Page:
Understanding the Potential of Mesenchymal Stem Cells for Clinical Use

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Mesenchymal stem cells (MSCs) have gained remarkable interest in the field of regenerative medicine because of their innate high proliferation ability, paracrine effects, multipotent differentiation potential, and immunomodulatory properties. Autologous bone marrow aspirate has been the gold standard source for MSCs. However, the number of MSCs in BMA has been shown to decline with age, warranting cell expansion to achieve therapeutic efficiency. Additionally, the efficacy of MSCs is dependent on several factors such as source of MSCs, viability of MSCs after implantation, potency of MSCs, and severity of the disease condition.1 One of the major limitations of cell therapy is the loss of cell viability that may occur shortly after implantation. This shortcoming can potentially be resolved by (A) in vitro priming of MSCs to make them potent enough that paracrine effects trigger the tissue regenerative cascade, and (B) optimization of the delivery mechanism of MSCs to enhance cell viability.
In vitro priming of MSCs may be accomplished by predisposing them to survive in hypoxic and ischemic conditions commonly seen with bone defects. Growth factors and cytokines have been shown to direct MSC fate. However, increased costs due to use of recombinant proteins, failure to capture the complex microenvironment of the native extracellular matrices (ECM), and inadequate knowledge of required dosage are some of the shortcomings of this approach. Cell-secreted ECMs have been shown to possess the underlying structure and trophic factors needed to facilitate MSC attachment and differentiation.2 ECM-coated microcarrier beads incorporated within alginate hydrogels have been used to promote osteogenesis with MSCs.3 Additionally, it has been shown that the survival and osteogenic potential of MSCs can be improved by the formation of three-dimensional spheroids compared with monolayer culturing of MSCs.4 MSCs cultured by this method were shown to have significantly higher vascular endothelial growth factor secretion and to better resist apoptosis posttransplantation compared with dissociated MSCs.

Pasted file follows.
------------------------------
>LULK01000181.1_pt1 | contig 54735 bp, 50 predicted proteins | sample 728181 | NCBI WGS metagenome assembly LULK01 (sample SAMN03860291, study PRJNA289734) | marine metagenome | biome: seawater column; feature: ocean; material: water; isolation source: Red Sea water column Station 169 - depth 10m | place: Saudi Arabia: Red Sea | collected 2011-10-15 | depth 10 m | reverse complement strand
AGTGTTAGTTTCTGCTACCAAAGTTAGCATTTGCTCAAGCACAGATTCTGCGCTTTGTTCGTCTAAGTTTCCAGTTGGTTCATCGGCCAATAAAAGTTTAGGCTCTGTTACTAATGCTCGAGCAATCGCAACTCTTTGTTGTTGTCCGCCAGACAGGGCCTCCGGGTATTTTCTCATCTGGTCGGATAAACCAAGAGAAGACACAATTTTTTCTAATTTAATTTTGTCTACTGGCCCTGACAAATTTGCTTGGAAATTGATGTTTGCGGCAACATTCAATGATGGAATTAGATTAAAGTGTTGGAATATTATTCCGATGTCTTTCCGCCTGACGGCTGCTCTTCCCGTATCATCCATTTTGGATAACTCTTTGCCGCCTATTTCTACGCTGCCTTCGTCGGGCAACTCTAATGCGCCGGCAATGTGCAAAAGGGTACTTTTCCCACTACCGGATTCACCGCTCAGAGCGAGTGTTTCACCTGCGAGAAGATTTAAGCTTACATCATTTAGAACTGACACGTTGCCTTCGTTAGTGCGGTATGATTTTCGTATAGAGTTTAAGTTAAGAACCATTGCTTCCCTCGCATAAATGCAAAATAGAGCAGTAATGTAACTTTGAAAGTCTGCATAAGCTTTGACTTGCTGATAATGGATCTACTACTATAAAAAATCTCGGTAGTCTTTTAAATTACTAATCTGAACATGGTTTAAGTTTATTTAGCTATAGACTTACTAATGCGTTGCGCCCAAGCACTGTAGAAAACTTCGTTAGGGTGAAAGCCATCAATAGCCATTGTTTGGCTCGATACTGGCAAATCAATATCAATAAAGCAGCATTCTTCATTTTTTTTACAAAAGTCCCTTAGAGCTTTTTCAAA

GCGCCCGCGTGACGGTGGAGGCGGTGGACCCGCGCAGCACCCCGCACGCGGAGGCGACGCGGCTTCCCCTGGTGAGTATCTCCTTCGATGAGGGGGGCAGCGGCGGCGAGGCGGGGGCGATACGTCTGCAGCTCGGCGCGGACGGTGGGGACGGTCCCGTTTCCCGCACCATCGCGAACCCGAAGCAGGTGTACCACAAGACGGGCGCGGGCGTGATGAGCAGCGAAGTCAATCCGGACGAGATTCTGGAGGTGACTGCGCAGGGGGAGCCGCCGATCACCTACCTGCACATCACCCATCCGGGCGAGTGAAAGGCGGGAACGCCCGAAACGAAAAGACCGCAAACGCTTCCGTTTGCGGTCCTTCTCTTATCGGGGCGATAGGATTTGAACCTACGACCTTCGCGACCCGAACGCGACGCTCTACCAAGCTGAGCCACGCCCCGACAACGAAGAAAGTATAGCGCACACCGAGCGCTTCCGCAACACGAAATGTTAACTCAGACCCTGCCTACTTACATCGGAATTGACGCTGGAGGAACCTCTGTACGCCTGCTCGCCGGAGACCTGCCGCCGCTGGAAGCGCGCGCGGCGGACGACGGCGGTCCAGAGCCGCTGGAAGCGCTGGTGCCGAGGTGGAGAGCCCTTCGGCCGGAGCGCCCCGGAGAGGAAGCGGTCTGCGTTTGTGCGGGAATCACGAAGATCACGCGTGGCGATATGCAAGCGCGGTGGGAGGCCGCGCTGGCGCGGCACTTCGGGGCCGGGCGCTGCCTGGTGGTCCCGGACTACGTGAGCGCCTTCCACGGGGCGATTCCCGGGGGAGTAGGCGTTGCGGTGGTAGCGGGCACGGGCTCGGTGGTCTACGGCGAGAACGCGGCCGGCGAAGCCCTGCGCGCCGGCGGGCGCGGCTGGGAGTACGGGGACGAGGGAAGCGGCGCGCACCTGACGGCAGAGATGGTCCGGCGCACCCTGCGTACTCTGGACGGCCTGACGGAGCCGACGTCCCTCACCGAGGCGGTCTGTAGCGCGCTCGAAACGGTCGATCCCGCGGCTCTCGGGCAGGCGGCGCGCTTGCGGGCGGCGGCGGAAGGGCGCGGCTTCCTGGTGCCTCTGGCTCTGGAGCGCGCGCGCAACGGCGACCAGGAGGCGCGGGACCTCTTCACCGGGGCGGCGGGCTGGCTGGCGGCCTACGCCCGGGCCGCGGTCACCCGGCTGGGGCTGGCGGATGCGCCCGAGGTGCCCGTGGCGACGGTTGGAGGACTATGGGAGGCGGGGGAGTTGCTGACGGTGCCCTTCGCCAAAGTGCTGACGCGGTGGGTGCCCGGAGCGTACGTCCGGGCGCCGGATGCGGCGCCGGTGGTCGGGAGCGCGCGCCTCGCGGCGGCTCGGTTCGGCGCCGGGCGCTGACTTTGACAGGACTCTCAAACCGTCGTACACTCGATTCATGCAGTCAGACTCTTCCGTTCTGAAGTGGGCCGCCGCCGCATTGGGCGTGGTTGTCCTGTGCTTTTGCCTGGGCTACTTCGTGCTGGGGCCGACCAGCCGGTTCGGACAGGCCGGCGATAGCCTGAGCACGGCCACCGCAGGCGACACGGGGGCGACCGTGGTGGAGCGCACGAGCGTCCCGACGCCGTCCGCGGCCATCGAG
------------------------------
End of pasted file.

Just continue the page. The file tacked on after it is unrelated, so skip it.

MSCs have a promising role in cell therapy for the treatment of various disorders. However, many challenges remain in making this cell population safe and effective. It is important to select optimal cell sources, culture conditions, scaffolding materials, and delivery methods to overcome the challenges associated with MSCs.

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